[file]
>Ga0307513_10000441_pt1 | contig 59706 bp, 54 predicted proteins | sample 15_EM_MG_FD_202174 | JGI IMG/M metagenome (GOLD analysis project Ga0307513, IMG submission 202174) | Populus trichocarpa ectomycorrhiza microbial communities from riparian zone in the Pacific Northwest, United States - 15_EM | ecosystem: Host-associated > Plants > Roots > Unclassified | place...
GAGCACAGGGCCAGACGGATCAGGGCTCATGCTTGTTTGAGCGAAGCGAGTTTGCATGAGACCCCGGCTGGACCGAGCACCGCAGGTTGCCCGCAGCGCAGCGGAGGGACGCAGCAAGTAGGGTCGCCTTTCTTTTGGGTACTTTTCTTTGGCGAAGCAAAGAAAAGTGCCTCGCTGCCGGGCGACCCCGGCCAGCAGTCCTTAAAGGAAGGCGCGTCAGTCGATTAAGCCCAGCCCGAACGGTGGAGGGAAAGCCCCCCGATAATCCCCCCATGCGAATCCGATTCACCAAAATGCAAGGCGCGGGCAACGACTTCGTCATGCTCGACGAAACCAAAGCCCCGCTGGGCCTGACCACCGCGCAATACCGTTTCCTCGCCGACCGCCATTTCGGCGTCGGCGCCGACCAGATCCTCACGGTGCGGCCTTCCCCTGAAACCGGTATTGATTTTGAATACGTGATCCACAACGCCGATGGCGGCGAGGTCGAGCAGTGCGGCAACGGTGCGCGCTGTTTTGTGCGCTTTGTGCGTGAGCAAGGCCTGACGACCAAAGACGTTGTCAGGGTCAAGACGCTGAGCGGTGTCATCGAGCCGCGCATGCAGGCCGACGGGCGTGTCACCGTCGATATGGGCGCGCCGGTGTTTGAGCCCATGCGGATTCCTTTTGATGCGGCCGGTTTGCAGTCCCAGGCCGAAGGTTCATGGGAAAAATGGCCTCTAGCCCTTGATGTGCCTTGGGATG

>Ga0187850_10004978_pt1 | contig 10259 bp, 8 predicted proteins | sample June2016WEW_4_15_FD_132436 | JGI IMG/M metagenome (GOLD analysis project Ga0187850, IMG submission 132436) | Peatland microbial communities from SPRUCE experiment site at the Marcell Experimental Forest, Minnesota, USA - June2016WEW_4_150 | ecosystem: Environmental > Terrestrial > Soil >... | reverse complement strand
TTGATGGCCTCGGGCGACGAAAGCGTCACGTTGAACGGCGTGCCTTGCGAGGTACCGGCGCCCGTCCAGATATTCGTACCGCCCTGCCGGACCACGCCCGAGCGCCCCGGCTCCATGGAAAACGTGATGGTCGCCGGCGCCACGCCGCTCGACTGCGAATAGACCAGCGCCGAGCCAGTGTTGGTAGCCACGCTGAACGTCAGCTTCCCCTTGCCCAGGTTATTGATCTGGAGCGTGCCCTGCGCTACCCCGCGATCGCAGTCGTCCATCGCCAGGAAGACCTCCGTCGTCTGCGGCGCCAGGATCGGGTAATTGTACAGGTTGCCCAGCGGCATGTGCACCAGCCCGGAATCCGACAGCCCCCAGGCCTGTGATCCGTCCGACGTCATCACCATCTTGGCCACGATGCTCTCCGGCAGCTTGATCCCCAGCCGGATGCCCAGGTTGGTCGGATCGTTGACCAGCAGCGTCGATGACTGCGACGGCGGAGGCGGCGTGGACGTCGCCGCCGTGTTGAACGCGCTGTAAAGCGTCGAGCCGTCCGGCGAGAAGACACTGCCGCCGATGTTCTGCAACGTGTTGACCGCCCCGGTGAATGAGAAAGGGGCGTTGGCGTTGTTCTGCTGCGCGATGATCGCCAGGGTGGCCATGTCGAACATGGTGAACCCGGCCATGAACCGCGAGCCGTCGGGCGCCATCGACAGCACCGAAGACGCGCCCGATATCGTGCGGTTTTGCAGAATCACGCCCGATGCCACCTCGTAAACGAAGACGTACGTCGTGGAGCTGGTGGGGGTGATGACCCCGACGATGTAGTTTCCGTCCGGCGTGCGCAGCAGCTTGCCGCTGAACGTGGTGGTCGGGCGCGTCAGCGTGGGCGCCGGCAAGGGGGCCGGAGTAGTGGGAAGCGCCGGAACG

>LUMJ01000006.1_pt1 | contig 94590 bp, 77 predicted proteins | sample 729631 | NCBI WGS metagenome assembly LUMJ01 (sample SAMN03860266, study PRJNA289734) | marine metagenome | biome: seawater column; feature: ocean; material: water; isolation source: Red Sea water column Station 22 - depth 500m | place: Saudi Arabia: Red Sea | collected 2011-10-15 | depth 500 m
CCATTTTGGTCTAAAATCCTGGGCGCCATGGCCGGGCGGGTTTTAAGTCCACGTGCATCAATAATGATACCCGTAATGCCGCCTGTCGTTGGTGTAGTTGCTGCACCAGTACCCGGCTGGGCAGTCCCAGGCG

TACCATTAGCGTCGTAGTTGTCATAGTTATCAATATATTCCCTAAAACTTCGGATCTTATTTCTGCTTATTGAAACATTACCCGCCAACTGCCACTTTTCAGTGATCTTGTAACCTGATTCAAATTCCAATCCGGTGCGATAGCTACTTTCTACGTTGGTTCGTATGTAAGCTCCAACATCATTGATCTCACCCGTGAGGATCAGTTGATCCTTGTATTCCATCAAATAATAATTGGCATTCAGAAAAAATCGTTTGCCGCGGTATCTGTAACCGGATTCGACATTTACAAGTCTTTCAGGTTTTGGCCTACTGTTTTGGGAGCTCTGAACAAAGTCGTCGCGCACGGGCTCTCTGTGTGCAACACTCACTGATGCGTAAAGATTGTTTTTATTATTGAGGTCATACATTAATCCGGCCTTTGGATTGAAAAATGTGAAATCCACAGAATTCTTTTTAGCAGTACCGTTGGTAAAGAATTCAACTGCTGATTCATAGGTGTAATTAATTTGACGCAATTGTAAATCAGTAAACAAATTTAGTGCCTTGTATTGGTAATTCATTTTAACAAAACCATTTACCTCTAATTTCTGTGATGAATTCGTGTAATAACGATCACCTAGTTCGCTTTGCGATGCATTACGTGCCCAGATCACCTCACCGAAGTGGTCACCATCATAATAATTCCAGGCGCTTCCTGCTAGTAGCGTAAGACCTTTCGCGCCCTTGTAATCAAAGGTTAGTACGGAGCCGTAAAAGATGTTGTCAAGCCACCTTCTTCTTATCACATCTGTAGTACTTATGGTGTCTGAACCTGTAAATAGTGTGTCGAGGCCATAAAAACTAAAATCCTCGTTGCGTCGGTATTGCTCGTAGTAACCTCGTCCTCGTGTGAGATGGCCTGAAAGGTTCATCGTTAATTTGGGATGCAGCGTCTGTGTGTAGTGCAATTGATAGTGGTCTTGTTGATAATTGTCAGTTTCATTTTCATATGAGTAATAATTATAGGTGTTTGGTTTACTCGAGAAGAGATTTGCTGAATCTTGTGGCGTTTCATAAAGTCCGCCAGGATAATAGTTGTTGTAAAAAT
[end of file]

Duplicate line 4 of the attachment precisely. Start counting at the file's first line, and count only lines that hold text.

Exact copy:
TTGATGGCCTCGGGCGACGAAAGCGTCACGTTGAACGGCGTGCCTTGCGAGGTACCGGCGCCCGTCCAGATATTCGTACCGCCCTGCCGGACCACGCCCGAGCGCCCCGGCTCCATGGAAAACGTGATGGTCGCCGGCGCCACGCCGCTCGACTGCGAATAGACCAGCGCCGAGCCAGTGTTGGTAGCCACGCTGAACGTCAGCTTCCCCTTGCCCAGGTTATTGATCTGGAGCGTGCCCTGCGCTACCCCGCGATCGCAGTCGTCCATCGCCAGGAAGACCTCCGTCGTCTGCGGCGCCAGGATCGGGTAATTGTACAGGTTGCCCAGCGGCATGTGCACCAGCCCGGAATCCGACAGCCCCCAGGCCTGTGATCCGTCCGACGTCATCACCATCTTGGCCACGATGCTCTCCGGCAGCTTGATCCCCAGCCGGATGCCCAGGTTGGTCGGATCGTTGACCAGCAGCGTCGATGACTGCGACGGCGGAGGCGGCGTGGACGTCGCCGCCGTGTTGAACGCGCTGTAAAGCGTCGAGCCGTCCGGCGAGAAGACACTGCCGCCGATGTTCTGCAACGTGTTGACCGCCCCGGTGAATGAGAAAGGGGCGTTGGCGTTGTTCTGCTGCGCGATGATCGCCAGGGTGGCCATGTCGAACATGGTGAACCCGGCCATGAACCGCGAGCCGTCGGGCGCCATCGACAGCACCGAAGACGCGCCCGATATCGTGCGGTTTTGCAGAATCACGCCCGATGCCACCTCGTAAACGAAGACGTACGTCGTGGAGCTGGTGGGGGTGATGACCCCGACGATGTAGTTTCCGTCCGGCGTGCGCAGCAGCTTGCCGCTGAACGTGGTGGTCGGGCGCGTCAGCGTGGGCGCCGGCAAGGGGGCCGGAGTAGTGGGAAGCGCCGGAACG